- Samata Ullah was arrested by anti-terror police at his home in Cardiff last year
- Court hears he had huge number of extremist files on computer equipment
- He stored some of the data of USB sticks which were disguised as cufflinks
- The 34-year-old has admitted five terrorism offences and faces jail
Samata Ullah has admitted membership of ISIS, being involved in terrorist training, and preparation of terrorist acts
An extremist who stored his secrets on USB sticks disguised as cufflinks is facing jail after admitting being an ISIS terrorist.
Samata Ullah, from Cardiff, admitted membership of ISIS and confessed to being involved in terrorist training and preparation of terrorist acts.
Then 34-year-old was a key member of a group calling itself the 'Cyber Caliphate Army' and gave other members of ISIS advice on how to communicate using sophisticated encryption techniques.
When his home was raided last October, Ullah was found with 30 metal cufflinks from a batch he had bought on a Chinese website, using the name Cardiff Trader.
One of them was loaded with an open-source computer operating system known as Linux, which is popular with computer programmers.
Police also discovered that Ullah had a PDF version of a 500-page book titled 'Guided Missile Fundamentals' and another called 'Advances in Missile Guidance, Control, and Estimation.'
Ullah, a British national of Bangladeshi origin, had recently resigned from his job as an insurance worker.
He had also been making instructional videos in which he wore gloves and used a voice modification system to hide his Welsh accent.
At an Old Bailey hearing, Ullah pleaded guilty to five terror offences including possession of an article for terrorist purposes on or before September 22 last year.
It can be disclosed that Samata Ullah, 34, from Cardiff, South Wales, was the subject of an international manhunt by British and American security services.
Ullah had a PDF version of a 500-page book titled 'Guided Missile Fundamentals' and another called 'Advances in Missile Guidance, Control, and Estimation.'
The first was a manual used by the US to train rocket engineers until the 1970s and the second explained the mathematical algorithms behind missile guidance systems used to tack and intercept a moving target.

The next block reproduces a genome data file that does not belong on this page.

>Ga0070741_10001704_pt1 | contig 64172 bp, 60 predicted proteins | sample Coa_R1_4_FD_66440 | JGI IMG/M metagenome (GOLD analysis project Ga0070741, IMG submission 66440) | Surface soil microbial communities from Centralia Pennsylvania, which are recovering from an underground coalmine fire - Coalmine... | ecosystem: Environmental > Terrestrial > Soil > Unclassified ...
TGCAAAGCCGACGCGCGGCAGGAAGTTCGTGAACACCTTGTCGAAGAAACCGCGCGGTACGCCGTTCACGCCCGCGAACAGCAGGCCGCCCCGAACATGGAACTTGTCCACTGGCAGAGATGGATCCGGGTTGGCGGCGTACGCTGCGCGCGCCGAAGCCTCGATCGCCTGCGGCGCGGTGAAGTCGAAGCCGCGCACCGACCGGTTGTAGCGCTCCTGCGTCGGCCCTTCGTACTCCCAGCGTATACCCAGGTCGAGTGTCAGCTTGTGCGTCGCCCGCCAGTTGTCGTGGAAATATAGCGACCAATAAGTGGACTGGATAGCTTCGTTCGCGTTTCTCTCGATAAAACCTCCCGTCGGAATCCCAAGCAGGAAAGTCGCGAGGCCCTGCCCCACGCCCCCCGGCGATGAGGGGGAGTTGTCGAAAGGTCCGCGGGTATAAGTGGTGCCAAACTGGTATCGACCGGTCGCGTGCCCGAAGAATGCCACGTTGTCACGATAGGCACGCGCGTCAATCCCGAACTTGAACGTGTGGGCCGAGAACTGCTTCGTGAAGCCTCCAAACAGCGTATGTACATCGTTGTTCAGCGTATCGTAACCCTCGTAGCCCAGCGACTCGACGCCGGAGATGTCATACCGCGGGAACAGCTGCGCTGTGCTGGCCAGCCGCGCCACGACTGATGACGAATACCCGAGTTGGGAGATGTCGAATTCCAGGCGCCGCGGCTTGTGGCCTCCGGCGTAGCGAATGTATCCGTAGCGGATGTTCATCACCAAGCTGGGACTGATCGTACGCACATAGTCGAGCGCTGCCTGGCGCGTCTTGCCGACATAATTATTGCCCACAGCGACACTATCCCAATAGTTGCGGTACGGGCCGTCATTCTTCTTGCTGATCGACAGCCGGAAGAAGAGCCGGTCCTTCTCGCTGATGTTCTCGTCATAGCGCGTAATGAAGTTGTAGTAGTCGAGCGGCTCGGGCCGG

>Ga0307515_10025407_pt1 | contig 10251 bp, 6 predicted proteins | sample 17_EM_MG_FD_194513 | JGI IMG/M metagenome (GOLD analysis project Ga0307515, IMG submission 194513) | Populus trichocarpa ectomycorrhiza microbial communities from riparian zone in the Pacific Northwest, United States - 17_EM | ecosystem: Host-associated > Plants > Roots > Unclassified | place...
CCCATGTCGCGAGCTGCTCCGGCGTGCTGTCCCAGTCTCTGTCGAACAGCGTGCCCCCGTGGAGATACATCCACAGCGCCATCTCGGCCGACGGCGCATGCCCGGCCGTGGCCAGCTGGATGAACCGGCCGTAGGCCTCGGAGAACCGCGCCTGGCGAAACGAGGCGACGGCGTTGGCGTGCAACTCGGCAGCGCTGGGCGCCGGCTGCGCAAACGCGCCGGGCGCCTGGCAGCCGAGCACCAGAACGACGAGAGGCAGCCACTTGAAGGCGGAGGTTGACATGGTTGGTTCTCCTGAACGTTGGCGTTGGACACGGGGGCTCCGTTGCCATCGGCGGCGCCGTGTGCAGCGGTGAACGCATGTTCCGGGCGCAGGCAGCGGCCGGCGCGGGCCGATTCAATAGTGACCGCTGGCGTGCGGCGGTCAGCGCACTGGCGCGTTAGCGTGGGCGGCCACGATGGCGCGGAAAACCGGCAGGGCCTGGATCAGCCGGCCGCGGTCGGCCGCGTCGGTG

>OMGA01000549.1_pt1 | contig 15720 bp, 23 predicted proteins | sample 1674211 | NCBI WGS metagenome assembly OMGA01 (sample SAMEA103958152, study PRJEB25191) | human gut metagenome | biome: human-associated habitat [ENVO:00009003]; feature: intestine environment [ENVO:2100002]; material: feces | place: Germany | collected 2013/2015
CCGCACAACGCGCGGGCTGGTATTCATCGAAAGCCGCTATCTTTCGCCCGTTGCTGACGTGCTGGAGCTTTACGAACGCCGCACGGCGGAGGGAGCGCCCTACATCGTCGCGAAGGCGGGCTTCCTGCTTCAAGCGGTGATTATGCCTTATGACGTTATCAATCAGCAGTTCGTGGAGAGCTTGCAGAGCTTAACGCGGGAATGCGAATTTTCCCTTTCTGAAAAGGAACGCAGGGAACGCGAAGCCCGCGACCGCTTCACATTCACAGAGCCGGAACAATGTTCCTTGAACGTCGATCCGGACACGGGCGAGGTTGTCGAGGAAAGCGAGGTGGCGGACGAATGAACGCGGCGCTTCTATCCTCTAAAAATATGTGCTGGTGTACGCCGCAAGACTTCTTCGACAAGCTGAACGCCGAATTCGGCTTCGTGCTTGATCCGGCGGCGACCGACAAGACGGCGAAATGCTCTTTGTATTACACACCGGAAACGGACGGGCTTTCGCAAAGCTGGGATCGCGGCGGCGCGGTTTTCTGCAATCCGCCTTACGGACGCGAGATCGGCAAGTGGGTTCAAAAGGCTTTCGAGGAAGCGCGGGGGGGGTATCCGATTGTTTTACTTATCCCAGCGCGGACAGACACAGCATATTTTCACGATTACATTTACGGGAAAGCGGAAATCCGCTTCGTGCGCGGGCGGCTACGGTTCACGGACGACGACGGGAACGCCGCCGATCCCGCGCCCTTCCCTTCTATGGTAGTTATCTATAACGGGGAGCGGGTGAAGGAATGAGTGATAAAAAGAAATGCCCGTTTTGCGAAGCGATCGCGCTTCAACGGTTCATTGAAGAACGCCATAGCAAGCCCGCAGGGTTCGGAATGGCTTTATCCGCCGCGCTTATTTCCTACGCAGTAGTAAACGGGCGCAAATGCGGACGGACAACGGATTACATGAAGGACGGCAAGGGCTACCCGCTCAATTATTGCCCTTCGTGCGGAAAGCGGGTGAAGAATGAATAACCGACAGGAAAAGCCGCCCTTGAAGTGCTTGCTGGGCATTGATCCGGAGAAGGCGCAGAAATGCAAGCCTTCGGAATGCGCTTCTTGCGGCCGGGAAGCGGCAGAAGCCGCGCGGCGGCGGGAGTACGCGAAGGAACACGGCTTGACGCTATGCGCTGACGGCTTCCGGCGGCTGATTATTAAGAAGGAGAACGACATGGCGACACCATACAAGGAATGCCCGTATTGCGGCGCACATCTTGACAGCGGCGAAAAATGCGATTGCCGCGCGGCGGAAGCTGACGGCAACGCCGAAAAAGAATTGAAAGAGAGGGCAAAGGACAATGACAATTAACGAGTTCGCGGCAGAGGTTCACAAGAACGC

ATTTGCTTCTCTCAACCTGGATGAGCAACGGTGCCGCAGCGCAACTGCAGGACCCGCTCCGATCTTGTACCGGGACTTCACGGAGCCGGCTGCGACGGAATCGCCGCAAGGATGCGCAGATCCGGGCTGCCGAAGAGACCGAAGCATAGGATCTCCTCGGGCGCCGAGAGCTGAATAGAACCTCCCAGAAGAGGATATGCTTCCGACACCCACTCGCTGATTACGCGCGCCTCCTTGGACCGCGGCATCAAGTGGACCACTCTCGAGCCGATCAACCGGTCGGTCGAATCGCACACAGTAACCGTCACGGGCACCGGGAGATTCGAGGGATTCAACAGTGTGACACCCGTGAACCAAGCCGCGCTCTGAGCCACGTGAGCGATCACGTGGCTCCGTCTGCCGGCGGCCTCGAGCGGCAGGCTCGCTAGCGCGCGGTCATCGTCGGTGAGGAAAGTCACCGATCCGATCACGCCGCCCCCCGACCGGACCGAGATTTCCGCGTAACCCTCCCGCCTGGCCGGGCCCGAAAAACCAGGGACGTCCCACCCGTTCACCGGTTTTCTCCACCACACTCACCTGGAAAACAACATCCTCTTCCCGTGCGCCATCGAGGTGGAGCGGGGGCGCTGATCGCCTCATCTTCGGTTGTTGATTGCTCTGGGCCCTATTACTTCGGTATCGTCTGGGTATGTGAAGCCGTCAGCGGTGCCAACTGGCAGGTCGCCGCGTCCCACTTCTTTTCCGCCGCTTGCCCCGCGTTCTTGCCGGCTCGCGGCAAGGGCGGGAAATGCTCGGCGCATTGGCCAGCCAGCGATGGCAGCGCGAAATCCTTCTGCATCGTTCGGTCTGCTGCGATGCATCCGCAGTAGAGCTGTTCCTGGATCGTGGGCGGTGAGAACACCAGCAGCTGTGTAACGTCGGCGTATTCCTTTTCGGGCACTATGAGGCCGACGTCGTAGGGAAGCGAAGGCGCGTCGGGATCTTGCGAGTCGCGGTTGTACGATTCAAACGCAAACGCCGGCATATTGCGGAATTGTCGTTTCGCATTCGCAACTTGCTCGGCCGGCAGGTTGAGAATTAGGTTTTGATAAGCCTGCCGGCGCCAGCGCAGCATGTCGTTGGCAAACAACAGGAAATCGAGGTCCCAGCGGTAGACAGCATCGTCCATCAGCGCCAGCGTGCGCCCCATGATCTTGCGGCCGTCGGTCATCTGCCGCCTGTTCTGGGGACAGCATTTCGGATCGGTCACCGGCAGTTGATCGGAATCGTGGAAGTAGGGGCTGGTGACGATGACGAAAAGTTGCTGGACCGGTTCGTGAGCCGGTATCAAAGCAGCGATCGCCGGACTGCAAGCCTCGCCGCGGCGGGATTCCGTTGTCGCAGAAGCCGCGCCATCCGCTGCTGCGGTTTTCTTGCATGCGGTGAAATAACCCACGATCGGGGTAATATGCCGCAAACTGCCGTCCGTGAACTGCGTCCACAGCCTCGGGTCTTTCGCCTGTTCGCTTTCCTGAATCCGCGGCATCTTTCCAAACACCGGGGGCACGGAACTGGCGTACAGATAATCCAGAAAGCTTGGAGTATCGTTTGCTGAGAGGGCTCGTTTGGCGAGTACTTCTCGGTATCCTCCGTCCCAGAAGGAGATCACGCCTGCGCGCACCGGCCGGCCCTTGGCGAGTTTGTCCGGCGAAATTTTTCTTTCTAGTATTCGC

In one message, Ullah wrote: 'Ask the brothers in Turkey and Dawlah [Islamic State] whether the book would be useful for them. I have bought a copy and I want to scan all 500 pages and send it to them so that they can start learning the basics of rocket design.
'It can also be translated into Arabic to form the basis of our future weapons programs.'
In another message, he wrote: 'We should also [try] recruiting people from Turkish and Pakistani defence companies as Turkey and Pakistan already have the technology needed to destory or jam drones and planes - but that takes stealth as you don't want to approach them saying, 'hi, we are ISIS, do you want to work for us?''
After today's court hearing, Scotland Yard's anti-terror Commander Dean Haydon said: 'Just because Ullah's activity was in the virtual world we never underestimated how dangerous his activity was.
'He sat in his bedroom in Wales and created online content with the sole intention of aiding people who wanted to actively support ISIS and avoid getting caught by the authorities.
'This is just the sort of information that may have helped people involved in planning devastating, low technical level, attacks on crowded places as we have seen in other cities across the world.
'This conviction is a success, but we need to keep succeeding, which makes it important that we all remain vigilant and people act at the earliest opportunity by calling us confidentially if they are concerned about any suspicious activity.'